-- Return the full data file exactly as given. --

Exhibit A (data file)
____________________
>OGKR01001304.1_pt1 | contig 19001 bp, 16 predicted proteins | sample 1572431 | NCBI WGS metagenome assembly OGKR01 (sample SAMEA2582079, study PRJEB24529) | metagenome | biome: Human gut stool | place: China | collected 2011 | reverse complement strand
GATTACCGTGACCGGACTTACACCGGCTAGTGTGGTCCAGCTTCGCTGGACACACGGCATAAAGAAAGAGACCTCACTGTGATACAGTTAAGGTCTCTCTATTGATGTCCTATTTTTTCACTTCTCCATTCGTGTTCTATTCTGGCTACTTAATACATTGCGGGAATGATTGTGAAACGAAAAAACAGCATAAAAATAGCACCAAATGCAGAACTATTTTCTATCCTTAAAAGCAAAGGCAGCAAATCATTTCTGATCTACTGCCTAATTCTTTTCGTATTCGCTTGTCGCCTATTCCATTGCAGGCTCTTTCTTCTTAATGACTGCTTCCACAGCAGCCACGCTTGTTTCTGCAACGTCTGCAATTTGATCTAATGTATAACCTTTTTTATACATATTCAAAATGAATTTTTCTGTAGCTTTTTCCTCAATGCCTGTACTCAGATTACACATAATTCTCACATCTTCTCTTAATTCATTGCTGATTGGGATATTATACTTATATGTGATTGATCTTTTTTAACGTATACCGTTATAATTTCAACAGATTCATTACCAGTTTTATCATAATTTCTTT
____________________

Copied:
>OGKR01001304.1_pt1 | contig 19001 bp, 16 predicted proteins | sample 1572431 | NCBI WGS metagenome assembly OGKR01 (sample SAMEA2582079, study PRJEB24529) | metagenome | biome: Human gut stool | place: China | collected 2011 | reverse complement strand
GATTACCGTGACCGGACTTACACCGGCTAGTGTGGTCCAGCTTCGCTGGACACACGGCATAAAGAAAGAGACCTCACTGTGATACAGTTAAGGTCTCTCTATTGATGTCCTATTTTTTCACTTCTCCATTCGTGTTCTATTCTGGCTACTTAATACATTGCGGGAATGATTGTGAAACGAAAAAACAGCATAAAAATAGCACCAAATGCAGAACTATTTTCTATCCTTAAAAGCAAAGGCAGCAAATCATTTCTGATCTACTGCCTAATTCTTTTCGTATTCGCTTGTCGCCTATTCCATTGCAGGCTCTTTCTTCTTAATGACTGCTTCCACAGCAGCCACGCTTGTTTCTGCAACGTCTGCAATTTGATCTAATGTATAACCTTTTTTATACATATTCAAAATGAATTTTTCTGTAGCTTTTTCCTCAATGCCTGTACTCAGATTACACATAATTCTCACATCTTCTCTTAATTCATTGCTGATTGGGATATTATACTTATATGTGATTGATCTTTTTTAACGTATACCGTTATAATTTCAACAGATTCATTACCAGTTTTATCATAATTTCTTT